This post will cover how to set the default text editor used by git or mercurial via the command line. The default text editor is used whenever the version control system requires us to enter a message, like a commit message.
Although we will set the editor from the command line on Linux and Windows bear in mind that for Linux the best way to set the preferred text editor is using environment variables. Both version control systems will check the
$(EDITOR) Linux environment variables (in that order of precedence) if no editor has been set. As they control the default text editor for the OS it makes sense to stick to just using those but we will still cover how to set via the command line as an example.
ViM for Linux
We’ll start simple and set our editor to ViM on Linux. This should be on the path by default but just to make sure we’ll try and install it first. This assumes we’re using Ubuntu or some other Linux flavour that uses apt-get for package management.
For git this is pretty simple.
The first line ensures we have the editor installed, the second tells git to set the core.editor variable in our per-user git configuration file (~/.gitconfig) to ViM. Instead of
--global we could have used
--system ($(prefix)/etc/gitconfig) to set the editor variable for all users or
--local (.git/config) to set the editor variable for the current repository but we don’t want to force our choice on other people and having a different editor for each repository seems needlessly complex.
For mercurial it is slightly more annoying.
The first line is the same as with git to ensure the editor is installed, this is not necessary assuming we ran the git commands above. The second line tells mercurial to open the per-user configuration file ($HOME/.hgrc) in a text editor to allow us to modify it by adding an entry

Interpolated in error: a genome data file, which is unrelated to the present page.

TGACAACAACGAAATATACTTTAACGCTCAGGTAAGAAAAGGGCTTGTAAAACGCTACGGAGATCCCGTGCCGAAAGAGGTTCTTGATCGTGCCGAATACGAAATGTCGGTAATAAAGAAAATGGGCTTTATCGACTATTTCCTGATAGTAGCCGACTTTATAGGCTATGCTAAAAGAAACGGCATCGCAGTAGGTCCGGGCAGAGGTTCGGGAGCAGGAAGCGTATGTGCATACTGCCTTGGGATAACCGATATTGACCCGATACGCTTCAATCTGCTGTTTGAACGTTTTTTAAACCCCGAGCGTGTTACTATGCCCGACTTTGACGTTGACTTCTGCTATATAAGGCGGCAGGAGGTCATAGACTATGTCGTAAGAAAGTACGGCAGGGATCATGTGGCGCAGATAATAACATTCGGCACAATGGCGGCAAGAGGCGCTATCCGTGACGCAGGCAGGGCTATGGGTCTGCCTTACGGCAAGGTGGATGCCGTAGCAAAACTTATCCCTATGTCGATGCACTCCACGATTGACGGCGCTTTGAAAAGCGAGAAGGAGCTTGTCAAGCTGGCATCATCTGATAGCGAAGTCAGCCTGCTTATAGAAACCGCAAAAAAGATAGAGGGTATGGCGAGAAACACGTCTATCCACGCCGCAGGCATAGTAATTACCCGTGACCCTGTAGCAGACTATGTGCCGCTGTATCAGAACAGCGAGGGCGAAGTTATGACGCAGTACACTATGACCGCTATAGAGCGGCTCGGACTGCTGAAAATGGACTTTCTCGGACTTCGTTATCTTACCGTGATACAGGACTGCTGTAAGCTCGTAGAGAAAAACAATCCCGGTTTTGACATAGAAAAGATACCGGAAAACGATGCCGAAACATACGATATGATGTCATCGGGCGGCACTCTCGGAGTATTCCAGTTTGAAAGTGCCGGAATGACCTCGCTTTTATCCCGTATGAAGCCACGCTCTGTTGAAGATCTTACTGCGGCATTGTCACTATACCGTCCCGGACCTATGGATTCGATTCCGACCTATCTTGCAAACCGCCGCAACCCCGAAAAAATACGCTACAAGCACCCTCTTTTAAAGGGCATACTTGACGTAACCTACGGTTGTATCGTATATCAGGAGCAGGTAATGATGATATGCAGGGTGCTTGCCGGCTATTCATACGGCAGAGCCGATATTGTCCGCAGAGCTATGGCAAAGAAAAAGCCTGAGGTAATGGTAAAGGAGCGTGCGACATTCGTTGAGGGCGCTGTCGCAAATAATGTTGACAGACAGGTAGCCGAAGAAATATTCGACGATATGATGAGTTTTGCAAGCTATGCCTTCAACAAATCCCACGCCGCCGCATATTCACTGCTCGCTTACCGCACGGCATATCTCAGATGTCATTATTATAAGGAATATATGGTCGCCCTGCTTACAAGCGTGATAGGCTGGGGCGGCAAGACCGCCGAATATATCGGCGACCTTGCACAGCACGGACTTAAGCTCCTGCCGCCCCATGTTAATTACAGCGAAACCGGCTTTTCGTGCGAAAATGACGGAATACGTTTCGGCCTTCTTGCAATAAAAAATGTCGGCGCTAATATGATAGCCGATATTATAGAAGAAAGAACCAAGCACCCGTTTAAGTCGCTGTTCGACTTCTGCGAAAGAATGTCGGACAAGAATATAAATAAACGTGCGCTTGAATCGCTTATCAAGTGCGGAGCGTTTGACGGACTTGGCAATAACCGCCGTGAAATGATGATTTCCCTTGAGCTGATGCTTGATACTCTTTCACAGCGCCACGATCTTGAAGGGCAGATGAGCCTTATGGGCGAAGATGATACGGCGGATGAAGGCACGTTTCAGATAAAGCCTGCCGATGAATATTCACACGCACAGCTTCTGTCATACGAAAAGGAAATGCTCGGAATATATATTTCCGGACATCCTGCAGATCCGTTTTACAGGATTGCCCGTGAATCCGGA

editor = vim to the
[ui] section as shown below.
Unfortunately there is no way of editing the configuration file directly from the command line.
Similar to git, if for some reason we wanted to we could also use the flag
--global (/etc/mercurial/hgrc) to edit the config file for all users or
--local (.hg/hgrc) to edit the config file for the current repository.
--local flags are only valid from mercurial 3.0 onwards, for earlier versions the config file must be found manually.
Sublime Text for Windows
Setting an editor on Windows is very similar although the configuration files are for both git and mercurial are in slightly different locations.
For git the per-user configuration file is located %USERPROFILE%\.gitconfig and the system wide configuration file is located somewhere like <install-dir>\config. For mercurial the per-user configuration file is located %USERPROFILE%\.hgrc or %USERPROFILE%\Mercurial.ini and the system wide configuration file is located in various locations including <install-dir>\Mercurial.ini or in the registry. For more information on the exact details refer to the git or mercurial documentation.
Now we’ll set the editor to the Sublime Text 3 command line helper subl.exe. Assuming the helper has not been added to
%PATH% we can use the
%PROGRAMFILES% environment variable to build up the absolute path to the helper. Note that we also need to enclose the path to the helper in quotes to deal with the spaces in the directory names.
We also need some additional command line options to let Sublime Text know that we want to open a new window -n and that we want to wait for the new window to be closed before returning -w.
Now let’s put that all together to set the editor for git.
%PROGRAMFILES% environment variable will be expanded before the path is added to the configuration file by git, the editor configuration variable cannot contain environment variables as git will not attempt to expand them when opening the editor.
And then open the per-user configuration file for mercurial.
And manually set the editor.
Like git we can’t use an environment variable inside the configuration file as mercurial will not expand them when opening the editor. If we had installed Sublime Text anywhere other than the default install location or our Program Files directory was not on c:\ we would need to update the path accordingly.
This will only work from a Windows command prompt, any Linux style shell on Windows will have a different absolute path to Sublime Text. To get the editor to also work from a Git for Windows Bash shell or a Cygwin shell we could add subl.exe to
%PATH% and remove the absolute path from the configuration entry. Currently it will not work from the newer Bash on Ubuntu on Windows prompt as subl.exe is the wrong binary type.
Now we’ve got a basic understanding of how version control configuration files work and have our preferred text editor to edit our commit messages.
See the links below for more information on the other ways to set the default source control text editor: